Tortoises are herbivorous reptiles with simple dietary needs- mostly a mix of leafy greens, vegetables, and some fruits. However, they do develop issues just like any other animal. One of them is that they stop eating. And it has reasons behind it.
So, why is my tortoise not eating? Your tortoise may not eat due to stress, improper temperatures, lighting issues, illness, an unsuitable diet, dehydration, or a disrupted feeding routine. You’ll need to adjust your tortoise’s care and environment or visit a vet.
Understanding why your tortoise isn’t eating will help you know what adjustments to make and when to visit a vet. Let’s find out the reasons promptly.
Why Is My Tortoise Not Eating?
Tortoises have lower metabolisms and slower eating habits compared to other pets. However, you will still notice when yours isn’t eating. Typically, a new tortoise may go for several days without eating as it adjusts to its new environment. However, if the lack of appetite continues past the first week in a new tortoise, there are several potential reasons.
The Tortoise Is Stressed
Tortoises are slow-moving and stoic creatures that do not like change or disturbance. Even minor alterations to their enclosure or routines can cause them high-stress levels. Excessive handling and picking up a tortoise can also produce stress that inhibits appetite.
Tortoises feel most secure when left alone on the ground to graze and bask; so avoid overhandling and minimize changes. Give extra leafy greens after moving enclosures to help induce eating.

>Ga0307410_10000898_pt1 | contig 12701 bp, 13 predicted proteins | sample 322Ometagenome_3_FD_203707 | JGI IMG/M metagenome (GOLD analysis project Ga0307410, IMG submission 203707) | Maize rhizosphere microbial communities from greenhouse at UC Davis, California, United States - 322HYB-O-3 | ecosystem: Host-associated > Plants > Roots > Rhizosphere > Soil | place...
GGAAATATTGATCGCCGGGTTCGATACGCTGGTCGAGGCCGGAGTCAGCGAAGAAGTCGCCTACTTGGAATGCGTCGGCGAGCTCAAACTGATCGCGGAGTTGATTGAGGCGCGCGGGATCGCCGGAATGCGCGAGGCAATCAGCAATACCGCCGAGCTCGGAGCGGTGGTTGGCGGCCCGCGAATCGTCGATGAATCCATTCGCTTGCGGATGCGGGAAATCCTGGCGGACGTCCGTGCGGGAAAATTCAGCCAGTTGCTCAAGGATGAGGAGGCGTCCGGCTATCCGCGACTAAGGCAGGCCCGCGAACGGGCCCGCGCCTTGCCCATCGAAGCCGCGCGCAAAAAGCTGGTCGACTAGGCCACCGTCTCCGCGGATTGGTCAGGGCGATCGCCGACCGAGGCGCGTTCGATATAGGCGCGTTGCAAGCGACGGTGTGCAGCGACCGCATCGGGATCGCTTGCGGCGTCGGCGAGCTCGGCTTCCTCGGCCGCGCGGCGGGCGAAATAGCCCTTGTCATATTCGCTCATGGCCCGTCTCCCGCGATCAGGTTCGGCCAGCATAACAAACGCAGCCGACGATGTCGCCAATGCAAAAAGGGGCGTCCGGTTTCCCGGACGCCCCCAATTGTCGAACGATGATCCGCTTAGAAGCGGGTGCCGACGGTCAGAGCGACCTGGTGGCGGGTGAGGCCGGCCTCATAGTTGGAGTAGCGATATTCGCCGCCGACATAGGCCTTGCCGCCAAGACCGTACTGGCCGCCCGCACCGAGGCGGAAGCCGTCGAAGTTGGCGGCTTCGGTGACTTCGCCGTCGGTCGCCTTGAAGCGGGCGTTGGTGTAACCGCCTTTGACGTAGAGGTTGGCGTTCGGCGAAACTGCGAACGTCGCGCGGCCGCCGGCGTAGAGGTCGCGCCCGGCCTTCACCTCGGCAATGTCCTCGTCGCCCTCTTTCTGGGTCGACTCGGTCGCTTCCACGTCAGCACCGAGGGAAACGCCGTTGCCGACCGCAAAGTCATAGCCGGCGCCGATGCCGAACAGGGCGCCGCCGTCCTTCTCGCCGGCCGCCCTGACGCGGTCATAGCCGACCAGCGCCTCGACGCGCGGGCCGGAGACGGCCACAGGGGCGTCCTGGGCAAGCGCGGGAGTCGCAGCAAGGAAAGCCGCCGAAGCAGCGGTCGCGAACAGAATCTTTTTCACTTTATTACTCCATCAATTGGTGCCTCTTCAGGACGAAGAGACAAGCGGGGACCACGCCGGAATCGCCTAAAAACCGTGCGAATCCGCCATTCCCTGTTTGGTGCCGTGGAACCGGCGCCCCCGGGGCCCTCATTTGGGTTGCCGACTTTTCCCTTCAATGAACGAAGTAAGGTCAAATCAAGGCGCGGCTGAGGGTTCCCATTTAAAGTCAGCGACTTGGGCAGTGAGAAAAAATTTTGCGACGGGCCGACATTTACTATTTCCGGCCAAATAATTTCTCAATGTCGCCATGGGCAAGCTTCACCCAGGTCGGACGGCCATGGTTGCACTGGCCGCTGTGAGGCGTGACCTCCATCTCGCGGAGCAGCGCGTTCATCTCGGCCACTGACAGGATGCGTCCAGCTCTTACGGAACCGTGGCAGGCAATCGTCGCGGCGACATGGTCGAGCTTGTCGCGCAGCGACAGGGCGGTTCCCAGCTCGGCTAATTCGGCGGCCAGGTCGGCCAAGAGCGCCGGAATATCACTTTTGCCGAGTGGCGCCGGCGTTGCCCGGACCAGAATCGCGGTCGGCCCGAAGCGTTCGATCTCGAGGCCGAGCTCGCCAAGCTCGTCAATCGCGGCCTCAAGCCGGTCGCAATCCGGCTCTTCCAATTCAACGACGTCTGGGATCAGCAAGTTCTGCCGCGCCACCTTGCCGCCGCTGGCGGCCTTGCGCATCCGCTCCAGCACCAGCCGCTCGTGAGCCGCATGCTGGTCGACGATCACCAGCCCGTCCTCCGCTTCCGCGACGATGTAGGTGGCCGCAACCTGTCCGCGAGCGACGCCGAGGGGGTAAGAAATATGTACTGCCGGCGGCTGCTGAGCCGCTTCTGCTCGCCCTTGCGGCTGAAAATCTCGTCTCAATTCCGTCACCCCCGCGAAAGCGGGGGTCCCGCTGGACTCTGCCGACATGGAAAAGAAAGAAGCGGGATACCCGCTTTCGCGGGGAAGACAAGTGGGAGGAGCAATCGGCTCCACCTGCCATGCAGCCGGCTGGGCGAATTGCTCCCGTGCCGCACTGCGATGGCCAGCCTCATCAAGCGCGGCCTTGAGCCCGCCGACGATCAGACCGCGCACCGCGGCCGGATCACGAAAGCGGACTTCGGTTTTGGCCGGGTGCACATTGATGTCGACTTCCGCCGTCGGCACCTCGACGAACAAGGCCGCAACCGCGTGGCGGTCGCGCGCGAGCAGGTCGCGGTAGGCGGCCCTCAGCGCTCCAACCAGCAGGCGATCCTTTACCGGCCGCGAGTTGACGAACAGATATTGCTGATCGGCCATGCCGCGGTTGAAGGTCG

Tortoises are ectothermic animals, meaning their body temperature depends on external heat sources. They rely on proper thermal gradients to regulate body temperature and digest food. If their enclosure temperatures are too cold, tortoises cannot properly break down nutrients from food.
Temperatures that are too warm can also suppress appetite. Check that both the hot and cold ends of the enclosure offer temperatures within the correct range for the tortoise species.
UVB lighting provides the UV rays tortoises need to produce vitamin D. Without enough active vitamin D; tortoises cannot properly absorb calcium from their food. Calcium deficiencies can quickly lead to loss of appetite.
The photoperiod created by UVB lighting also helps entrain circadian rhythms and simulates day/night cycles. Replace UVB bulbs every 6 months as their output decreases over time. Lack of proper UVB can rapidly impact appetite.
The Tortoise is Sick
Several common illnesses in tortoises produce decreased eating. Respiratory infections, parasites, and egg binding in females are the most notable causes.
Look for symptoms like nasal discharge, eye swelling, labored breathing, lack of droppings, parasite eggs in droppings, and dramatic weight loss. An exam and testing by an exotic animal vet can diagnose the condition and recommend treatment to restore appetite.
Different tortoise species have very specific dietary requirements that must be met for optimal health and appetite. Commercial pelleted foods lack the nutritional balance that tortoises need and should not be used as a staple. Many fruits high in sugars are also inappropriate for various species.
Research the specific dietary needs of your tortoise’s species and provide the appropriate balance of leafy greens, vegetables, flowers, and limited fruits. An improperly balanced diet is a common cause of loss of appetite.